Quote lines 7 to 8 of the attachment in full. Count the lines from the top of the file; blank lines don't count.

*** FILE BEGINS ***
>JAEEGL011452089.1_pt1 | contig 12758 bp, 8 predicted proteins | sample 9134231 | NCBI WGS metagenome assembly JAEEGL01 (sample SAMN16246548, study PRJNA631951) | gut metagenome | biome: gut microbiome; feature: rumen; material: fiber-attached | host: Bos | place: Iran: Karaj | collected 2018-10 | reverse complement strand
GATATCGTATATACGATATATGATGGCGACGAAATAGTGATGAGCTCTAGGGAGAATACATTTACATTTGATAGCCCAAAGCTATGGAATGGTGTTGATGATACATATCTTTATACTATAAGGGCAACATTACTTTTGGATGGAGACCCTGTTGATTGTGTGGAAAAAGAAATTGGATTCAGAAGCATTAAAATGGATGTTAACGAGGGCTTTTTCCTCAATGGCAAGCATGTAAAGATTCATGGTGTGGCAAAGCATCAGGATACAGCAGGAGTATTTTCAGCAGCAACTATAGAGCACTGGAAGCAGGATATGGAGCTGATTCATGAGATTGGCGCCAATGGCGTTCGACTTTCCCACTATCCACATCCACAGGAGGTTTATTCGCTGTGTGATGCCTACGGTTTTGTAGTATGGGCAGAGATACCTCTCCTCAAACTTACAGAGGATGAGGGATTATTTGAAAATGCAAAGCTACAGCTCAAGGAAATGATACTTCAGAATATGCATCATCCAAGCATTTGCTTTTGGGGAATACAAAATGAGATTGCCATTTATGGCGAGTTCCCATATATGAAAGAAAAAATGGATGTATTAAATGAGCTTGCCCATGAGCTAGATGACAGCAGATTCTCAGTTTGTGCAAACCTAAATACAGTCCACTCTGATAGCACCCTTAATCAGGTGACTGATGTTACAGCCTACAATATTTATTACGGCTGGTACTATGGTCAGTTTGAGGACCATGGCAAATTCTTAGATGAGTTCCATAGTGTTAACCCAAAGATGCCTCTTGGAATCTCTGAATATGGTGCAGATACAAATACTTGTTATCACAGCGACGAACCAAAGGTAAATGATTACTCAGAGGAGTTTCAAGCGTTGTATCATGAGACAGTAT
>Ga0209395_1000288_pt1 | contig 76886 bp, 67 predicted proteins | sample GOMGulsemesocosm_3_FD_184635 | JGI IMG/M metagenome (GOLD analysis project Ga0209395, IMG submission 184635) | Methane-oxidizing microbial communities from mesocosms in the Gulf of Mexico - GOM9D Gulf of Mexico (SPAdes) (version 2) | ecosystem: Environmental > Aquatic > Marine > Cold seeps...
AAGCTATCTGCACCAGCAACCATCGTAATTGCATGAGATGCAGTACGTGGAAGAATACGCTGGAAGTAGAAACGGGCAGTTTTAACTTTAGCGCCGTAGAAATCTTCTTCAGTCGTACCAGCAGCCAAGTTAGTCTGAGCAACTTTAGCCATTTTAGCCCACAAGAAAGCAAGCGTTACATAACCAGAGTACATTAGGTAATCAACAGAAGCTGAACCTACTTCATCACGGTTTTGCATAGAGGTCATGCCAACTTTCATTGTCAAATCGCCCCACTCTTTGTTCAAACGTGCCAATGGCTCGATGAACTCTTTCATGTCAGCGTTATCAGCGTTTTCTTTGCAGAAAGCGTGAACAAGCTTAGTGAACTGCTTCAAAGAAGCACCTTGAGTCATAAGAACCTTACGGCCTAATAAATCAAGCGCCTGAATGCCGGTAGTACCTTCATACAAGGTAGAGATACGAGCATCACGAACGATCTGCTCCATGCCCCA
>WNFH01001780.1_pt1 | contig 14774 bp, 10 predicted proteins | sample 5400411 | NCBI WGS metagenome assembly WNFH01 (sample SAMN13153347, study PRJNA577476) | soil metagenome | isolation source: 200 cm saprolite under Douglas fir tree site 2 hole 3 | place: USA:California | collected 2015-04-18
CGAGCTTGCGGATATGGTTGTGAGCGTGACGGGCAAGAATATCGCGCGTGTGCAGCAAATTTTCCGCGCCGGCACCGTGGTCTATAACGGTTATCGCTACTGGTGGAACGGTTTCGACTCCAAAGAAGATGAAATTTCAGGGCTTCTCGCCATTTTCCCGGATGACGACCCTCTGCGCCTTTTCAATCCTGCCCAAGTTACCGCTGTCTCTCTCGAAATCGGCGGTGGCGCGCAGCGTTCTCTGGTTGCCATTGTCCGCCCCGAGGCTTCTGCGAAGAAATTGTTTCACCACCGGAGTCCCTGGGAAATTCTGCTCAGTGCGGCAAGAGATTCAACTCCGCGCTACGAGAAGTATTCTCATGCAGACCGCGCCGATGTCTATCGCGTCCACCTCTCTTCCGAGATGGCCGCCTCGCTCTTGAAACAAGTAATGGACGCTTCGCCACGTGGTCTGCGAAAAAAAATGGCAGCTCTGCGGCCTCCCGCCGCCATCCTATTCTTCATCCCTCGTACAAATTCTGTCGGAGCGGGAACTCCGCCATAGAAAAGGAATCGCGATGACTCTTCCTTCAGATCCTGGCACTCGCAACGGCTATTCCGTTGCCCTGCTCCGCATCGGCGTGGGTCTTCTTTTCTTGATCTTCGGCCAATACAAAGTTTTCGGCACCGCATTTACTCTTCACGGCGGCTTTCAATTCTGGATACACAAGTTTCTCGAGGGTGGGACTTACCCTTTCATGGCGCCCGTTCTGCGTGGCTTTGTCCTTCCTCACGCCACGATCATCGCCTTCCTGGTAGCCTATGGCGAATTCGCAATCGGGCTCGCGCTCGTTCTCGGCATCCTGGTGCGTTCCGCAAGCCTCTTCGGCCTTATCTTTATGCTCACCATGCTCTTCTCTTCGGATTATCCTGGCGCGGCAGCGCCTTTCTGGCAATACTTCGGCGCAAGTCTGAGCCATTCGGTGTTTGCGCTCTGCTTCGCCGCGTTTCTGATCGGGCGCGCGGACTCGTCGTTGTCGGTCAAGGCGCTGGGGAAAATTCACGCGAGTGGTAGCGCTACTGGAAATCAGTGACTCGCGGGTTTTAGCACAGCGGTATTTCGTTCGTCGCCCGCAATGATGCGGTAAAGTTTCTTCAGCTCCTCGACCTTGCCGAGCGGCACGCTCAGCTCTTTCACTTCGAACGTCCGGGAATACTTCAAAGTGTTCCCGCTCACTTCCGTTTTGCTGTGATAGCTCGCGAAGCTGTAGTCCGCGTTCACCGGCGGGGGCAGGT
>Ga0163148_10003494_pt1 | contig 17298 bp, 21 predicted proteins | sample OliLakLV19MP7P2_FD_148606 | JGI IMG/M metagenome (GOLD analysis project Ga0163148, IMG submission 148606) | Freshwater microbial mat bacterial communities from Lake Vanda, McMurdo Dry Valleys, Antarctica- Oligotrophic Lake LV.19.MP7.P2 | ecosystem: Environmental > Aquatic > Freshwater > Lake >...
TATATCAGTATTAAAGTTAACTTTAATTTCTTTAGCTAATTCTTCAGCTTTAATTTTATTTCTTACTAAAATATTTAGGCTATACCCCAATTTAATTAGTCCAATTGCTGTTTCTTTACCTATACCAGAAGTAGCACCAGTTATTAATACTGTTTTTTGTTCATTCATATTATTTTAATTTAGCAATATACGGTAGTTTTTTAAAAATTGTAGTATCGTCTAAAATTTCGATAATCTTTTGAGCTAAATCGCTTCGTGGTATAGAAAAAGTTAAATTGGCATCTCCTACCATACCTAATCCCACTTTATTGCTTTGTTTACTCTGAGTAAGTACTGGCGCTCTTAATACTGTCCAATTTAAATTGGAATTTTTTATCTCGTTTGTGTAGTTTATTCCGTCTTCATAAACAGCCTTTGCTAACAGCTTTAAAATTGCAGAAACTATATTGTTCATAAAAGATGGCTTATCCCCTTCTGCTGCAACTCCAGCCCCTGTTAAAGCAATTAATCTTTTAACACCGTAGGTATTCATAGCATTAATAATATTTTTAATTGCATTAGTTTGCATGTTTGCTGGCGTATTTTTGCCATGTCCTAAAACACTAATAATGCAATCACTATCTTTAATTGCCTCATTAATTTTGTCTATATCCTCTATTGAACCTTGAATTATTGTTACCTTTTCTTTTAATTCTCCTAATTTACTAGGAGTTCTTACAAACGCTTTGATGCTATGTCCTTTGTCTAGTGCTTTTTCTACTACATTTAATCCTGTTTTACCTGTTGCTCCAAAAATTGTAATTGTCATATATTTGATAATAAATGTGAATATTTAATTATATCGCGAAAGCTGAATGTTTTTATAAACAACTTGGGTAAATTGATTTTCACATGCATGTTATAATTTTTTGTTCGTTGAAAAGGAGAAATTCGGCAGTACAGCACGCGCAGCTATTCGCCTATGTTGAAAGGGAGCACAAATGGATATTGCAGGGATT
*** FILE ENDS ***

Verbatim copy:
>Ga0163148_10003494_pt1 | contig 17298 bp, 21 predicted proteins | sample OliLakLV19MP7P2_FD_148606 | JGI IMG/M metagenome (GOLD analysis project Ga0163148, IMG submission 148606) | Freshwater microbial mat bacterial communities from Lake Vanda, McMurdo Dry Valleys, Antarctica- Oligotrophic Lake LV.19.MP7.P2 | ecosystem: Environmental > Aquatic > Freshwater > Lake >...
TATATCAGTATTAAAGTTAACTTTAATTTCTTTAGCTAATTCTTCAGCTTTAATTTTATTTCTTACTAAAATATTTAGGCTATACCCCAATTTAATTAGTCCAATTGCTGTTTCTTTACCTATACCAGAAGTAGCACCAGTTATTAATACTGTTTTTTGTTCATTCATATTATTTTAATTTAGCAATATACGGTAGTTTTTTAAAAATTGTAGTATCGTCTAAAATTTCGATAATCTTTTGAGCTAAATCGCTTCGTGGTATAGAAAAAGTTAAATTGGCATCTCCTACCATACCTAATCCCACTTTATTGCTTTGTTTACTCTGAGTAAGTACTGGCGCTCTTAATACTGTCCAATTTAAATTGGAATTTTTTATCTCGTTTGTGTAGTTTATTCCGTCTTCATAAACAGCCTTTGCTAACAGCTTTAAAATTGCAGAAACTATATTGTTCATAAAAGATGGCTTATCCCCTTCTGCTGCAACTCCAGCCCCTGTTAAAGCAATTAATCTTTTAACACCGTAGGTATTCATAGCATTAATAATATTTTTAATTGCATTAGTTTGCATGTTTGCTGGCGTATTTTTGCCATGTCCTAAAACACTAATAATGCAATCACTATCTTTAATTGCCTCATTAATTTTGTCTATATCCTCTATTGAACCTTGAATTATTGTTACCTTTTCTTTTAATTCTCCTAATTTACTAGGAGTTCTTACAAACGCTTTGATGCTATGTCCTTTGTCTAGTGCTTTTTCTACTACATTTAATCCTGTTTTACCTGTTGCTCCAAAAATTGTAATTGTCATATATTTGATAATAAATGTGAATATTTAATTATATCGCGAAAGCTGAATGTTTTTATAAACAACTTGGGTAAATTGATTTTCACATGCATGTTATAATTTTTTGTTCGTTGAAAAGGAGAAATTCGGCAGTACAGCACGCGCAGCTATTCGCCTATGTTGAAAGGGAGCACAAATGGATATTGCAGGGATT